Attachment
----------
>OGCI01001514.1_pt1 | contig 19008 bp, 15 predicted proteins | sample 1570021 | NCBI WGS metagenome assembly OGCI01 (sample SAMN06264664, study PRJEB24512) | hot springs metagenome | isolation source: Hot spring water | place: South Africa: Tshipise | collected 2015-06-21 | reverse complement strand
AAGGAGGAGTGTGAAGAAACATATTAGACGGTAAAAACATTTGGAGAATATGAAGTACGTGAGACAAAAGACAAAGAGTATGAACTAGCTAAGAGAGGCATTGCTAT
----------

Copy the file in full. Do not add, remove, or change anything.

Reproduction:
>OGCI01001514.1_pt1 | contig 19008 bp, 15 predicted proteins | sample 1570021 | NCBI WGS metagenome assembly OGCI01 (sample SAMN06264664, study PRJEB24512) | hot springs metagenome | isolation source: Hot spring water | place: South Africa: Tshipise | collected 2015-06-21 | reverse complement strand
AAGGAGGAGTGTGAAGAAACATATTAGACGGTAAAAACATTTGGAGAATATGAAGTACGTGAGACAAAAGACAAAGAGTATGAACTAGCTAAGAGAGGCATTGCTAT